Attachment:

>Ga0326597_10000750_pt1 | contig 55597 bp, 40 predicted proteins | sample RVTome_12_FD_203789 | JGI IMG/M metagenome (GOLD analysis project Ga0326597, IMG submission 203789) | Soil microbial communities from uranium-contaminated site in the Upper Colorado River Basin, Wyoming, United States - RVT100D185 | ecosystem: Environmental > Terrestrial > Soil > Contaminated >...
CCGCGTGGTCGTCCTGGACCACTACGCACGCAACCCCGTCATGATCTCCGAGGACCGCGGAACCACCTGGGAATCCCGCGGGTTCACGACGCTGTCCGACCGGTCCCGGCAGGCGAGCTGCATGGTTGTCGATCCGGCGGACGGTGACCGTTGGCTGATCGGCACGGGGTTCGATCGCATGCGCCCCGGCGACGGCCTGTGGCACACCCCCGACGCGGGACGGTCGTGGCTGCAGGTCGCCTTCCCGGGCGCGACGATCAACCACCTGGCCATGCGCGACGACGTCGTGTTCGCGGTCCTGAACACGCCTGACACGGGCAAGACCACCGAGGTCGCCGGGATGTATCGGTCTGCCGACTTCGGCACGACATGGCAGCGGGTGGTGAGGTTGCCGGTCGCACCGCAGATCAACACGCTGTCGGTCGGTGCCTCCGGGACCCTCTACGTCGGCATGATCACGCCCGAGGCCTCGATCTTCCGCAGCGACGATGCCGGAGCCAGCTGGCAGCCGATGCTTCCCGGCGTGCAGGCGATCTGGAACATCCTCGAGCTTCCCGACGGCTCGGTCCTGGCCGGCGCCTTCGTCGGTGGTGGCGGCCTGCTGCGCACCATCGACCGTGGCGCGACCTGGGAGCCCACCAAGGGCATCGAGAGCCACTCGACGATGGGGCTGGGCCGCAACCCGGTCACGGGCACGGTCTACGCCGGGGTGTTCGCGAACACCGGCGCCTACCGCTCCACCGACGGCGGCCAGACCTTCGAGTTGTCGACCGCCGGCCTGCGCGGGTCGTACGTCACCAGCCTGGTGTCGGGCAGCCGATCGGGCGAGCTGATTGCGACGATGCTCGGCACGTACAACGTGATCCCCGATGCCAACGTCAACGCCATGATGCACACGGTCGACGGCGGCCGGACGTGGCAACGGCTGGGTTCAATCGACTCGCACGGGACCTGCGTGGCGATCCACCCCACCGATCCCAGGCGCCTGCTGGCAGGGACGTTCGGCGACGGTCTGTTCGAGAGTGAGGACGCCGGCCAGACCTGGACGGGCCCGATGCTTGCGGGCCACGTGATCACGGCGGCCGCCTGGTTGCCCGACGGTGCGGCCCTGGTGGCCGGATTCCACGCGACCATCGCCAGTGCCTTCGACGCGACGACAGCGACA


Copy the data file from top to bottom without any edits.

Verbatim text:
>Ga0326597_10000750_pt1 | contig 55597 bp, 40 predicted proteins | sample RVTome_12_FD_203789 | JGI IMG/M metagenome (GOLD analysis project Ga0326597, IMG submission 203789) | Soil microbial communities from uranium-contaminated site in the Upper Colorado River Basin, Wyoming, United States - RVT100D185 | ecosystem: Environmental > Terrestrial > Soil > Contaminated >...
CCGCGTGGTCGTCCTGGACCACTACGCACGCAACCCCGTCATGATCTCCGAGGACCGCGGAACCACCTGGGAATCCCGCGGGTTCACGACGCTGTCCGACCGGTCCCGGCAGGCGAGCTGCATGGTTGTCGATCCGGCGGACGGTGACCGTTGGCTGATCGGCACGGGGTTCGATCGCATGCGCCCCGGCGACGGCCTGTGGCACACCCCCGACGCGGGACGGTCGTGGCTGCAGGTCGCCTTCCCGGGCGCGACGATCAACCACCTGGCCATGCGCGACGACGTCGTGTTCGCGGTCCTGAACACGCCTGACACGGGCAAGACCACCGAGGTCGCCGGGATGTATCGGTCTGCCGACTTCGGCACGACATGGCAGCGGGTGGTGAGGTTGCCGGTCGCACCGCAGATCAACACGCTGTCGGTCGGTGCCTCCGGGACCCTCTACGTCGGCATGATCACGCCCGAGGCCTCGATCTTCCGCAGCGACGATGCCGGAGCCAGCTGGCAGCCGATGCTTCCCGGCGTGCAGGCGATCTGGAACATCCTCGAGCTTCCCGACGGCTCGGTCCTGGCCGGCGCCTTCGTCGGTGGTGGCGGCCTGCTGCGCACCATCGACCGTGGCGCGACCTGGGAGCCCACCAAGGGCATCGAGAGCCACTCGACGATGGGGCTGGGCCGCAACCCGGTCACGGGCACGGTCTACGCCGGGGTGTTCGCGAACACCGGCGCCTACCGCTCCACCGACGGCGGCCAGACCTTCGAGTTGTCGACCGCCGGCCTGCGCGGGTCGTACGTCACCAGCCTGGTGTCGGGCAGCCGATCGGGCGAGCTGATTGCGACGATGCTCGGCACGTACAACGTGATCCCCGATGCCAACGTCAACGCCATGATGCACACGGTCGACGGCGGCCGGACGTGGCAACGGCTGGGTTCAATCGACTCGCACGGGACCTGCGTGGCGATCCACCCCACCGATCCCAGGCGCCTGCTGGCAGGGACGTTCGGCGACGGTCTGTTCGAGAGTGAGGACGCCGGCCAGACCTGGACGGGCCCGATGCTTGCGGGCCACGTGATCACGGCGGCCGCCTGGTTGCCCGACGGTGCGGCCCTGGTGGCCGGATTCCACGCGACCATCGCCAGTGCCTTCGACGCGACGACAGCGACA